Plot: Julie (Tisa Farrow) is seeking passage to a remote island, so when she happens upon a group that is about to set sail, she hitches a ride and persuades them to visit the mysterious locale. The crew soon arrives at the island, but as tourists, no one seems to know much about the isolated location, though an absence of people in a town raises some eyebrows. The village is an eerie place in normal conditions, let alone abandoned and foreboding, but the group pushes ahead and tries to find some answers on what has happened. As it turns out, not everyone in the town has vanished and a couple of folks remain, though snooping around points to some kind of dark, horrific presence that lurks in the area. Soon a violent, hulking menace begins to stalk the group, who now find themselves stranded on the island. Can anyone survive this cannibalistic assault and what drives this bloodthirsty maniac to kill?
Entertainment Value: Who doesn’t love a movie that centers on a cannibalistic George Eastman with what looks like oatmeal all over his face? Anthropophagous is such a movie, with Eastman on the rampage and as the film’s reputation suggests, some nice bursts of blood and guts on showcase. The narrative is simple enough and lines up a parade of victims for Eastman to prey upon, but that’s about as in depth as the story goes in this one. So if you need twists and turns or more than a basic set up, you’re out of luck in this case. Instead of a rich narrative tapestry, Anthropophagous focuses on scenes of characters wandering from one place to another. That might not sound great, but it is kind of silly how little effort went into the story, which adds some humor, while the locales are beautiful. At least there’s some of nature’s eye candy between stalking scenes, so no complaints there. To be fair, the movie is slow to gain speed and doesn’t have a lot of scares or generation action, but when Eastman is on the prowl and strikes, things heat up in a rush. So while Anthropophagous doesn’t dazzle often, it packs a punch when it does and those moments are more than enough to make this a movie that genre fans need in their collections. I mean, if nothing else, Eastman’s oatmeal coated madman makes this easy to recommend.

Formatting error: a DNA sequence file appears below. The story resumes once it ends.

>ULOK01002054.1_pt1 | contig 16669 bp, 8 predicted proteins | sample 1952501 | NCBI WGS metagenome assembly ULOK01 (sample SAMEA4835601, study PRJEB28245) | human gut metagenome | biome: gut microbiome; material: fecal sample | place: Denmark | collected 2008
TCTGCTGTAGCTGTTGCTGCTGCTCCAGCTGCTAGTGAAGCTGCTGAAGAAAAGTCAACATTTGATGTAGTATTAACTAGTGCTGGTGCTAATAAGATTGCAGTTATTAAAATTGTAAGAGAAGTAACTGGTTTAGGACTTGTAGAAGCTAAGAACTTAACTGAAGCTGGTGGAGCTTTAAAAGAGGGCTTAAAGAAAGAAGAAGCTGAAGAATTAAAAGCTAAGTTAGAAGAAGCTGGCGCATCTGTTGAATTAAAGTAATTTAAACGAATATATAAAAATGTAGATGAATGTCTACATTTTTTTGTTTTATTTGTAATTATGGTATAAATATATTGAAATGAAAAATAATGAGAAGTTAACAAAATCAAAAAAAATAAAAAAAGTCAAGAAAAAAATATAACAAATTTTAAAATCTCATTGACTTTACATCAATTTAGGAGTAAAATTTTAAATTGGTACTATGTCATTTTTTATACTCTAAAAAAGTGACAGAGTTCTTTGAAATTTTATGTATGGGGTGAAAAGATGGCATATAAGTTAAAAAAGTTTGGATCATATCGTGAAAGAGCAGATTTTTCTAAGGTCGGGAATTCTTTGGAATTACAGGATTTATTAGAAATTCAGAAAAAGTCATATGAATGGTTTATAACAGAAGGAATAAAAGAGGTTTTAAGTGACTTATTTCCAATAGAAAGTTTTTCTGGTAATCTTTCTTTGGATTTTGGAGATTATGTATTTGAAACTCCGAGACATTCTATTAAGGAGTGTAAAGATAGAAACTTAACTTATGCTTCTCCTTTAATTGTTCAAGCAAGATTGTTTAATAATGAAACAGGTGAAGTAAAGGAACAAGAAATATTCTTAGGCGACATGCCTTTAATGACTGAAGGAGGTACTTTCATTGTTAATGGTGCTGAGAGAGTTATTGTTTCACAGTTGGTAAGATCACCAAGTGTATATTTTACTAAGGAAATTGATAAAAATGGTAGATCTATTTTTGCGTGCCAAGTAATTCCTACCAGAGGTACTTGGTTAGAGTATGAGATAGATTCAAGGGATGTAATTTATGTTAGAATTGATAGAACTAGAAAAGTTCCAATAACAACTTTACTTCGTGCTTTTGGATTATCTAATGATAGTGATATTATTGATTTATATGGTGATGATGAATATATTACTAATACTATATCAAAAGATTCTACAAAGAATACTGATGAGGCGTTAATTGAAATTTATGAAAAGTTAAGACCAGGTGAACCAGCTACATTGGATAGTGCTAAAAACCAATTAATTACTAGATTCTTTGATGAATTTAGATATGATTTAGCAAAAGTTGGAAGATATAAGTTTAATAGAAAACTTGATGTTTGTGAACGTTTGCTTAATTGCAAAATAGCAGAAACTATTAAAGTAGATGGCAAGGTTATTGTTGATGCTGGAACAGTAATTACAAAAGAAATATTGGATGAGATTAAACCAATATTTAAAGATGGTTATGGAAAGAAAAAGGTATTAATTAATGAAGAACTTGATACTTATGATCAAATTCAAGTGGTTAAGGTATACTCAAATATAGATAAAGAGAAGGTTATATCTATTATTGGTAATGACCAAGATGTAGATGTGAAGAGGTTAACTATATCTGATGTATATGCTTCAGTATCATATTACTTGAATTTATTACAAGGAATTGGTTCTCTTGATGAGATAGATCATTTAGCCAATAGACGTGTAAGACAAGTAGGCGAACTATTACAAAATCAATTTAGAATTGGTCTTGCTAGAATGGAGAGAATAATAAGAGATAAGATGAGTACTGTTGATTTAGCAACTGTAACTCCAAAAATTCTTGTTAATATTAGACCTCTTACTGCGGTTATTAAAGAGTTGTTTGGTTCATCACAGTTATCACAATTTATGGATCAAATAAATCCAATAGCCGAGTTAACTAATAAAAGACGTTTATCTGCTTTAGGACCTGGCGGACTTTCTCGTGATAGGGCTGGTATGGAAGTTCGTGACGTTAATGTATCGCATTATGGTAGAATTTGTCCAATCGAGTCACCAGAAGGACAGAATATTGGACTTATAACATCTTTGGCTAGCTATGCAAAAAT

This one doesn’t have much sleaze, but we do have one topless scene and a blood soaked, thinly clothed woman in another sequence. I know, a Joe D’Amato movie with minimal sleaze seems unlikely, but Anthropophagous is more focus on violence and travelogue elements to dish out the nakedness. The movie delivers on the bloodshed front however, with infrequent, but highly memorable torrents of violence and scenes that have become genre lore. Eastman and his cookie dough face unleash some serious woes upon his victims, from forcible fetus removal to face shredding and even a hatchet to the dome, as well as some more minor, but still crimson soaked incidents. You just don’t see a fetus torn from the womb and feasted on often enough, but Anthropophagous makes sure it comes through. But the most iconic scene finds Eastman disemboweled, but determined to die with dignity, even if it means devouring his own innards. This is a case of quality over quantity however, so don’t expect a constant flood of gore, just some well timed, memorable slices of violence. The dialogue has some bright spots, with dysfunctional and angry banter at times, but the kind of wild, consistent flow of wackiness I would have liked. Shut up, Carol! On the craziness front, Eastman is a ridiculous lunatic and the gore set pieces are over the top, but the movie overall is too slow and doesn’t pile on the ludicrous elements like it could have. I would have loved more outlandish dialogue and wild shit to fill out the slower sections, for example.
Overall Insanity: 3/10
The Disc: This Blu-ray version from Severin Films boasts a 2k scan of the uncut cut of the movie and Anthropophagous has never looked this impressive. The print is super clean and the detail really shines in high definition, especially fine detail like hair and textures that spring to life here. The colors appear natural and contrast is smooth as well, so the image just puts all previous incarnations to shame. In other words, this is the edition you want on your shelf. The extras include several interviews with cast & crew members, so you can hear about the shoot, the special effects, the editing process, and more, with a lot of insightful comments. But as always, Eastman is the real star and he is in fine form here, revealing his disdain for the movie and sharing various other memories, so his interview proves to be the highlight.